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The Impact of Age on Neutrophil Extracellular Trap Formation

  • Jon Hazeldine
  • Janet M Lord
Living reference work entry

Abstract

Neutrophils are the most abundant leukocyte in blood and play a key role in the defense against rapidly dividing bacteria, yeast, and fungi. It was thought previously that neutrophils provided this frontline protection only via three intracellular microbicidal mechanisms: phagocytosis, degranulation, and the generation of reactive oxygen species (ROS). However, in 2004, Brinkmann and colleagues revealed an extracellular antimicrobial mechanism of neutrophils, termed neutrophil extracellular traps. When challenged with an array of inflammatory agonists such as proinflammatory cytokines (IL-8/CXCL8), bacterial cell wall protein lipopolysaccharide (LPS), Gram-negative bacteria, or PMA, neutrophils expel into the extracellular environment their nuclear DNA decorated with a multitude of granule-derived proteases (e.g., neutrophil elastase (NE)) and peptides (e.g., lactoferrin). As such, NETs are able to capture Gram-positive and -negative bacteria and disarm their virulence factors. NET formation is thought to be a last resort of the neutrophil and is not without its negative consequences as this process of netosis exposes the immune system to a range of self-antigens normally hidden within the cell. Netosis has thus been linked with breakdown of tolerance in autoimmune conditions such as rheumatoid arthritis. NET formation is reduced in older adults and also during the immune paresis seen after major trauma. In both situations, this may be linked to increased infection susceptibility. Pharmaceutical approaches to enhance netosis need to be considered with caution, as if the mechanisms to clear the resulting cell free DNA are not enhanced in parallel there is risk of thrombosis and damage to vital organs.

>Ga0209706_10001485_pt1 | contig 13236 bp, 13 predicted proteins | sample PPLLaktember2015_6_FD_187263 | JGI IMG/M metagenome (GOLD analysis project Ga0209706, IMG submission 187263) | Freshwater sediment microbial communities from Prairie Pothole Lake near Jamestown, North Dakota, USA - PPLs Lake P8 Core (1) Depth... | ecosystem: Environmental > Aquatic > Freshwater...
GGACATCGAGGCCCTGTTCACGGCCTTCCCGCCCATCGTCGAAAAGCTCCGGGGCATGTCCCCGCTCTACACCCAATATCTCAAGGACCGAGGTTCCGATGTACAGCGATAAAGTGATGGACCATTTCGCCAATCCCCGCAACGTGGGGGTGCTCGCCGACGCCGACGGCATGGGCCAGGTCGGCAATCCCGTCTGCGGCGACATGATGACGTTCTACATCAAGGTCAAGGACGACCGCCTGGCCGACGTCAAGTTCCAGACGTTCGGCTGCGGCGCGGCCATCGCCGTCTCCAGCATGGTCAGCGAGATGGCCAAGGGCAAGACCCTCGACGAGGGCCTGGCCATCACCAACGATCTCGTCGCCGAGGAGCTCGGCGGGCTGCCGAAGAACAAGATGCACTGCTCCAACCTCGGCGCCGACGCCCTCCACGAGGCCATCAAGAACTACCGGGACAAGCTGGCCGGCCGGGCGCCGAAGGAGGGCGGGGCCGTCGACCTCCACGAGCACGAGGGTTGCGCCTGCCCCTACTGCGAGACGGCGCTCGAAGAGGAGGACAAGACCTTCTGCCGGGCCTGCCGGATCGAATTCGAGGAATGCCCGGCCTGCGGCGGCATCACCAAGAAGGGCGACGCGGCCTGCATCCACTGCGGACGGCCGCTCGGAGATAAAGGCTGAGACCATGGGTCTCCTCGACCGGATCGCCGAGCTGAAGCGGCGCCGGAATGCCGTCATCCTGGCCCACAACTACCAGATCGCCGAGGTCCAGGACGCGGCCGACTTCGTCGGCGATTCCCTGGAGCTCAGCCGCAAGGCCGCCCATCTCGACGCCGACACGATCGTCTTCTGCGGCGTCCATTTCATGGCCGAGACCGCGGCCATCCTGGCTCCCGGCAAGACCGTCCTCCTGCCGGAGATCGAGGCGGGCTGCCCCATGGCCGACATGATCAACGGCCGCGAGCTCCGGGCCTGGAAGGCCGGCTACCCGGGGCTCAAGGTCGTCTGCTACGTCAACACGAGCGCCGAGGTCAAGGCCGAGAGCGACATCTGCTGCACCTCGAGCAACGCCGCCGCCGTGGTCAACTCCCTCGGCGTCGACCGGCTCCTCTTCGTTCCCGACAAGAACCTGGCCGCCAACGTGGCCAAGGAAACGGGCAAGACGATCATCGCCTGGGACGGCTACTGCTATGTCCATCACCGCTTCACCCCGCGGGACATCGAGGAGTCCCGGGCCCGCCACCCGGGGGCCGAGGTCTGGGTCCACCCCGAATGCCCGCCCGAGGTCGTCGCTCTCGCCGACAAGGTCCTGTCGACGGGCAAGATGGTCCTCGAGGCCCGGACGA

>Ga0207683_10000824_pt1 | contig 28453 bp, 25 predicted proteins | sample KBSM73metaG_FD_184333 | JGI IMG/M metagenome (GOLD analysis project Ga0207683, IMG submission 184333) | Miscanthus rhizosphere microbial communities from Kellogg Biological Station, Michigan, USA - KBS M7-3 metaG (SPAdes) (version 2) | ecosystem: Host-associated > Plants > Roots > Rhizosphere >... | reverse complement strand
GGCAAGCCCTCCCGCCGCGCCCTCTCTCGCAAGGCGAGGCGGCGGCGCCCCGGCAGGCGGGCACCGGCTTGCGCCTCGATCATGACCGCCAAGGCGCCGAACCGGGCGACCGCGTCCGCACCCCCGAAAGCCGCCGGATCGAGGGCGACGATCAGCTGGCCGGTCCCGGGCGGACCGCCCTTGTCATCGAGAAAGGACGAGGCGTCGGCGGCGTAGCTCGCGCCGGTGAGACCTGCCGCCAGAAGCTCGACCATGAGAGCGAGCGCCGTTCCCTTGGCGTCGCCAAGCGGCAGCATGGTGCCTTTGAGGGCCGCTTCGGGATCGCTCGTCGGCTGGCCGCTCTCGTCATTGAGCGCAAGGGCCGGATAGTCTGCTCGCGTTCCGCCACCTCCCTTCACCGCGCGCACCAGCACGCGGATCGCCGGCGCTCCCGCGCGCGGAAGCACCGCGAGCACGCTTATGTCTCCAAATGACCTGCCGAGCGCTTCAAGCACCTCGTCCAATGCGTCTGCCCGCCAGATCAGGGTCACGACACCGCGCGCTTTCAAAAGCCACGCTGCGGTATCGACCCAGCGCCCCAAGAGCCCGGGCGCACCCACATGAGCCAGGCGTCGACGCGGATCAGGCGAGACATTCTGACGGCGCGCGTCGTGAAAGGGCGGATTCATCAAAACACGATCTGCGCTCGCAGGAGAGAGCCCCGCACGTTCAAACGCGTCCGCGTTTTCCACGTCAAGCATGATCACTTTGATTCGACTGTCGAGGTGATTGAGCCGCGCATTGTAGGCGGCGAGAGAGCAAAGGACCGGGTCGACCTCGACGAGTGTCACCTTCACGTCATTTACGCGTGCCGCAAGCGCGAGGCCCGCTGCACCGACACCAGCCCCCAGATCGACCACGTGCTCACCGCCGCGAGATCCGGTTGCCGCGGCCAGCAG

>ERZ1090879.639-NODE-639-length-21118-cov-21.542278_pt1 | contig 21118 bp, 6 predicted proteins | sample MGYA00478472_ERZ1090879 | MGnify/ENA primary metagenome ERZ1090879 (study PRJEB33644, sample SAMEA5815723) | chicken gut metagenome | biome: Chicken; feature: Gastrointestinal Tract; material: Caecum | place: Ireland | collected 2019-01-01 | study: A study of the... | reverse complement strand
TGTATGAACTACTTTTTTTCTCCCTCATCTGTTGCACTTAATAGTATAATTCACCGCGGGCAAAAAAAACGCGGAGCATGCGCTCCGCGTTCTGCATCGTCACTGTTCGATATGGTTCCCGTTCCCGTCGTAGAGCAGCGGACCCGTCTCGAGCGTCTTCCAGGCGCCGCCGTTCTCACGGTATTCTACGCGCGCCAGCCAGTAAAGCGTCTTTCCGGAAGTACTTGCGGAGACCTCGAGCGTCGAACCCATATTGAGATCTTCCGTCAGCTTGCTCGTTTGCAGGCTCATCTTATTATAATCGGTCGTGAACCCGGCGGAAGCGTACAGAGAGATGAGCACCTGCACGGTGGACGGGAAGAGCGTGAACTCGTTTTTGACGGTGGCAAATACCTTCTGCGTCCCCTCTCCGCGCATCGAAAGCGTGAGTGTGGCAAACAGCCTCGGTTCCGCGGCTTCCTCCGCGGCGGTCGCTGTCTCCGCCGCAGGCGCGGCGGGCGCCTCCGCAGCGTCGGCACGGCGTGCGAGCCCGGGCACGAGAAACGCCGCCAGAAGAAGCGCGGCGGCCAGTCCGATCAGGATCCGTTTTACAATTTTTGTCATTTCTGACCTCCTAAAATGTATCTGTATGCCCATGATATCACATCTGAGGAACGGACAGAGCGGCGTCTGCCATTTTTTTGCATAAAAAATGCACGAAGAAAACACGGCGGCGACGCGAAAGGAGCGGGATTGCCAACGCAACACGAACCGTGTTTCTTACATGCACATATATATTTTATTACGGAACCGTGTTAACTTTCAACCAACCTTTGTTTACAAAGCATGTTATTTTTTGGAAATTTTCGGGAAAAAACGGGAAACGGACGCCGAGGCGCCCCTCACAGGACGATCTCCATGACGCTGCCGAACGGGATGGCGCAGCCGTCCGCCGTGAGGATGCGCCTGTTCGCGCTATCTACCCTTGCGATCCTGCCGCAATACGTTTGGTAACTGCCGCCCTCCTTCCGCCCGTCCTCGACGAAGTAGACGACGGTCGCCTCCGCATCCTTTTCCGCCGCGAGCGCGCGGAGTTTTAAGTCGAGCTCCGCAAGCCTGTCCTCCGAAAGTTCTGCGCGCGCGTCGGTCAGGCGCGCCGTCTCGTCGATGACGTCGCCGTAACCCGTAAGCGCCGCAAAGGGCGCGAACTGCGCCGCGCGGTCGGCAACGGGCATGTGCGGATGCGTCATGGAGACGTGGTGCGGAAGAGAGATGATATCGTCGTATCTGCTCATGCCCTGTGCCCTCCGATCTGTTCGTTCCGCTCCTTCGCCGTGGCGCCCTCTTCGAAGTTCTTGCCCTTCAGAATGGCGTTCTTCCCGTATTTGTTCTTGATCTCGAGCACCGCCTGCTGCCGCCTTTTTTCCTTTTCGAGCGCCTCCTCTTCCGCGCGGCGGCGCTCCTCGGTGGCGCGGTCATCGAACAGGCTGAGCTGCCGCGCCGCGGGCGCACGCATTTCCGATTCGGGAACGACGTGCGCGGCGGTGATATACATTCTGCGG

Keywords

Neutrophil NETs Ageing Trauma Infection Netosis 

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© Springer International Publishing AG 2018

Authors and Affiliations

  1. 1.NIHR Surgical Reconstruction and Microbiology Research Centre and Institute of Inflammation and AgeingUniversity of BirminghamBirminghamUK

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